Samuel Taylor Coleridge was born October 21, 1772, at Ottery St. Mary's, Devonshire, the youngest of 14 children. His father, John Coleridge, the parish vicar, died in 1781 just before Coleridge's ninth birthday. He was then sent to a boarding school, Christ's Hospital, as a charity scholar. A brilliant student, he went up to Jesus College, Cambridge, in 1791, on a small allowance provided by his brother George. Although he won a college medal in his first year for a long poem in Greek and was one of four finalists for a scholarship in his second, he was at the same time going through an adolescent crisis, experimenting with alcohol, opium, and sex, and falling in love with Mary Evans, the sister of a friend

In December 1793 he left school and joined the Dragoons (under the alias Silas Tomkyn Comerbacke), but kept falling off his horse. By the following April his brothers had found out where he was, bailed him out, and convinced him to return to Cambridge. That summer (1794) he left school again and met the poet Robert Southey, with whom he planned a utopian "Pantisocracy" to be established on the banks of the Susquehanna. The plan required that each participant be married, and Southey married Edith Fricker and Coleridge married her younger sister Sara. When the plans for the Pantisocracy fell through, the two of them were trapped in an uncongenial marriage.

By now Coleridge, who was earning his keep partly as a Unitarian preacher, had begun seriously to write poetry. He became close friends to William Wordsworth and his sister Dorothy, who moved to Alfoxden in 1797 to be near the Coleridges at Nether Stowey, and the two poets planned Lyrical Ballads, which appeared in 1798. Coleridge's most important contribution was "The Rime of the Ancient Mariner." That same September the three of them visited Germany, a visit much more important to Coleridge than to Wordsworth. In Germany, Coleridge discovered Kant, Schiller, Schelling, A.W. Schlegel, and he came back to England imbued with the spirit of German Romantic thought.

In 1799 Coleridge joined the Wordsworths, who were staying at the Hutchinson farm in Durham. Wordsworth was waiting for an inheritance to be settled so he could wed Mary Hutchinson; and Coleridge fell in love with her sister Sara, who appears in his journals and poems as "Asra."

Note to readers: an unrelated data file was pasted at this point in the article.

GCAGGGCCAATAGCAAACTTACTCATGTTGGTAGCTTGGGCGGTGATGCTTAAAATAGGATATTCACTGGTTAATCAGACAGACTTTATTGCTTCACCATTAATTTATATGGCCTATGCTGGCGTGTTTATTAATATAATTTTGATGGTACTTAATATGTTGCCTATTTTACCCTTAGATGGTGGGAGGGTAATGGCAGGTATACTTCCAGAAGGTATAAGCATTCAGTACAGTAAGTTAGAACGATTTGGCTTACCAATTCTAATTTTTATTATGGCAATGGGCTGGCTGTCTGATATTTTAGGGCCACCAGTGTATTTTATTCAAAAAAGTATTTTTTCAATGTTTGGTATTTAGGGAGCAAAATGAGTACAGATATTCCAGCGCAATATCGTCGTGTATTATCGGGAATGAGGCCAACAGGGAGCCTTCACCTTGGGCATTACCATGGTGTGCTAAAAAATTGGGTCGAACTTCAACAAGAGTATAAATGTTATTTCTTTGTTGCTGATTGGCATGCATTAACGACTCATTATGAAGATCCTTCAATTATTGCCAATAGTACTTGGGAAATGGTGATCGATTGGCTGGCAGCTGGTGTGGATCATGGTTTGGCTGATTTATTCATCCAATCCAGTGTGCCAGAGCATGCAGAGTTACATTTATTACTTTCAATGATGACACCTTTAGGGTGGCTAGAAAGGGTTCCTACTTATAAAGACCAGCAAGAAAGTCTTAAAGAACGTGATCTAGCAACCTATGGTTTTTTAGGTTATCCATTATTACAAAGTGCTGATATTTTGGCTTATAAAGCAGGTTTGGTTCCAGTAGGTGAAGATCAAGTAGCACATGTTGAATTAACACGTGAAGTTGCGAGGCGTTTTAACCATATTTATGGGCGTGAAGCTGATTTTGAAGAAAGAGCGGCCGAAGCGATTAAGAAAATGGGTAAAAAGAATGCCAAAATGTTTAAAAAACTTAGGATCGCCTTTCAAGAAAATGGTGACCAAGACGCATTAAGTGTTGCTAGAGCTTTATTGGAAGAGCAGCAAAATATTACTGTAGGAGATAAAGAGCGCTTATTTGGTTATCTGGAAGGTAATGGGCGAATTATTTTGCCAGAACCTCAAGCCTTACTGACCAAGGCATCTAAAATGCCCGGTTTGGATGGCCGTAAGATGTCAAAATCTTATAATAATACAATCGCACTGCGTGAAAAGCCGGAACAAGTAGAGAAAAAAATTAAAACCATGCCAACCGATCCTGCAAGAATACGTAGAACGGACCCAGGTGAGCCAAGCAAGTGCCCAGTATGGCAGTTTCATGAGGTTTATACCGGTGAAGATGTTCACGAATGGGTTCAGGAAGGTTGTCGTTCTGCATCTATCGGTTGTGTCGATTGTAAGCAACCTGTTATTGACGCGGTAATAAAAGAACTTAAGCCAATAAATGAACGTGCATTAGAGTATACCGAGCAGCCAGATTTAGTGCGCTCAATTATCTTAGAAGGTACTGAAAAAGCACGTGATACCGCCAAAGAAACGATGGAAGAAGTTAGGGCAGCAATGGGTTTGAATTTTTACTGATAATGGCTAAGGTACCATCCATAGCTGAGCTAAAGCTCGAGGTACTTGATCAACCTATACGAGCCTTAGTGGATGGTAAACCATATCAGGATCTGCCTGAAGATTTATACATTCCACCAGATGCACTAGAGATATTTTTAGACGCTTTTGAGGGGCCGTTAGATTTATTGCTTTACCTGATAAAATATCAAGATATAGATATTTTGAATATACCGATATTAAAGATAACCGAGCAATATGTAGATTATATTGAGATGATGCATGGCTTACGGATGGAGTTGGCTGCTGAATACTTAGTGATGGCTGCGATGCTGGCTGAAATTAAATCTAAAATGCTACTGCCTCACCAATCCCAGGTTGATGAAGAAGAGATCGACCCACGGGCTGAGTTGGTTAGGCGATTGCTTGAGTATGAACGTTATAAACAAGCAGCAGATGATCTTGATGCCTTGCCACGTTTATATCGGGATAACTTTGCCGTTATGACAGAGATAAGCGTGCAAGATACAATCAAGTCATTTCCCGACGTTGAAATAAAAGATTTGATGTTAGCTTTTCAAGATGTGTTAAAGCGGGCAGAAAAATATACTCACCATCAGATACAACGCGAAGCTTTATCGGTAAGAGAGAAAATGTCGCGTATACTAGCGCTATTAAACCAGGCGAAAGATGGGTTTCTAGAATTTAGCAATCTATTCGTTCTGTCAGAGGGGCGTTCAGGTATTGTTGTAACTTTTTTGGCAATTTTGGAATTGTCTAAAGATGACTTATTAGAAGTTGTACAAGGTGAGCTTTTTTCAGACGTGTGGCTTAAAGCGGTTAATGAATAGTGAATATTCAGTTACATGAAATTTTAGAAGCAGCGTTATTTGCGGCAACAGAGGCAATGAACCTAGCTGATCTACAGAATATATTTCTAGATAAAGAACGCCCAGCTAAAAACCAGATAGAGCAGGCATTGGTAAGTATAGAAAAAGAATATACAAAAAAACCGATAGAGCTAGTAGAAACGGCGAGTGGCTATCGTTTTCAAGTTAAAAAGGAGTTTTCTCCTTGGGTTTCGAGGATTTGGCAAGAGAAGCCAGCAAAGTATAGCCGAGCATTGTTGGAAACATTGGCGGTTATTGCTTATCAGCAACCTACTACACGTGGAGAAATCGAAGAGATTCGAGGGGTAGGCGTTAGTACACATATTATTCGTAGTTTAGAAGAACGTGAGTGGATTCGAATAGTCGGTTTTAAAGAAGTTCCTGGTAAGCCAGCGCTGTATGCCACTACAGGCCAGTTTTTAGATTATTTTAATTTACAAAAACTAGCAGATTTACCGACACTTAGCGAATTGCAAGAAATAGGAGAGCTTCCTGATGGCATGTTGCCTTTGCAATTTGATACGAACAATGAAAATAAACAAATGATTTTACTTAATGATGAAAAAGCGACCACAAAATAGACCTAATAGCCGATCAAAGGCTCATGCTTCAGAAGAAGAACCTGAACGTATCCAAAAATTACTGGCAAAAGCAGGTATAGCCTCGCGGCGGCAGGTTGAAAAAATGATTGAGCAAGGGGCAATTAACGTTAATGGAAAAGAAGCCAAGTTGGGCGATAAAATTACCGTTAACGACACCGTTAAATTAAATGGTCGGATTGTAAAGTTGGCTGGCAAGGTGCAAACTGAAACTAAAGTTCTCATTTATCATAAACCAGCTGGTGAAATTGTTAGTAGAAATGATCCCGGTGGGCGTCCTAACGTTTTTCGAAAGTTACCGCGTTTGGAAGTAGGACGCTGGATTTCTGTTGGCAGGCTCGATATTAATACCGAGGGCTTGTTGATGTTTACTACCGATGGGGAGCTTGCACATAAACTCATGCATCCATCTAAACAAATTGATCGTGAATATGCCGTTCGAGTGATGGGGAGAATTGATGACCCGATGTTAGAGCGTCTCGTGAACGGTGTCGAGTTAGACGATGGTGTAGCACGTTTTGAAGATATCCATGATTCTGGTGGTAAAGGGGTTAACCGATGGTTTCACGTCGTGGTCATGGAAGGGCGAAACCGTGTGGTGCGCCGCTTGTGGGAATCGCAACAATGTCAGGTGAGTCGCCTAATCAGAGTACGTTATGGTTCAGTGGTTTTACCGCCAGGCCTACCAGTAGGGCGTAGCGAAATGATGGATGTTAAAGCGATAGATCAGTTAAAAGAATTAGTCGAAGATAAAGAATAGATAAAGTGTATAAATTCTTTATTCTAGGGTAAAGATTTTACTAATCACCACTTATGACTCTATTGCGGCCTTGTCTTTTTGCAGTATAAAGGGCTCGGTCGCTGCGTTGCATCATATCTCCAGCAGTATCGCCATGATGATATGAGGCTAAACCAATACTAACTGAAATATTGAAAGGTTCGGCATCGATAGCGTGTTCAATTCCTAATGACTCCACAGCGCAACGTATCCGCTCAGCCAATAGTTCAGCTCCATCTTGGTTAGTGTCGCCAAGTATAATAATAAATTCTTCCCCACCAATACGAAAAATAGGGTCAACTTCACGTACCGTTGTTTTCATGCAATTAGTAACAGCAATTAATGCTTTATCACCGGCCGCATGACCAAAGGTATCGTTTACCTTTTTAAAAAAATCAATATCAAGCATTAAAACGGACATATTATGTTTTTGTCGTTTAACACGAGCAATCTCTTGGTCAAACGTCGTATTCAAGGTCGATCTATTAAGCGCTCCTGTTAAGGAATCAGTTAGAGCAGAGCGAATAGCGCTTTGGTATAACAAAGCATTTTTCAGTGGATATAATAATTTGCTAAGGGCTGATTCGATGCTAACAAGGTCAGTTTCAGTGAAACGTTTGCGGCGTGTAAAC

From the time of his marriage on, Coleridge was searching for a vocation that would pay the rent, although the annuity of 150 from the Wedgwoods eased these concerns after 1798 and meant that he did not need to take up a career as a Unitarian minister. It is interesting to speculate if he would have later returned to the Church of England without that timely annuity (see "Coleridge's religion").

Perhaps because he conceived such grand projects, he had difficulty carrying them through to completion, and he berated himself for his "indolence."  It is unclear whether his growing use of opium was a symptom or a cause of his growing depression. "Dejection: An Ode," written in 1802, expresses his despair at the loss of his creative powers. In 1804 he travelled to Sicily and Malta, working for a time as Acting Public Secretary of Malta under the Commissioner, Alexander Ball. He gave this up and returned to England in 1806; Dorothy Wordsworth was shocked at his condition upon his return. His opium addiction (he was using as much as two quarts of laudanum a week) now began to take over his life: he separated from his wife in 1808, quarrelled with Wordworth in 1810, lost part of his annuity in 1811, put himself under the care of Dr. Daniel in 1814, and finally moved in with Dr. Gilman in Highgate, London, where the doctor and his family managed for the next 18 years to keep his demon under control.

At this same time he was establishing himself as the most intellectual of the English Romantics, delivering an influential series of lectures on Shakespeare in the winter of 1811-12 and bringing out his Biographia Literaria in 1817. Among his contemporaries, he was best known as a talker, in the tradition of Samuel Johnson: his "Highgate Thursdays" became famous. He died July 25, 1834.

Incorporated in the Victorian Web July 2000;
Last modified 27 September 2000.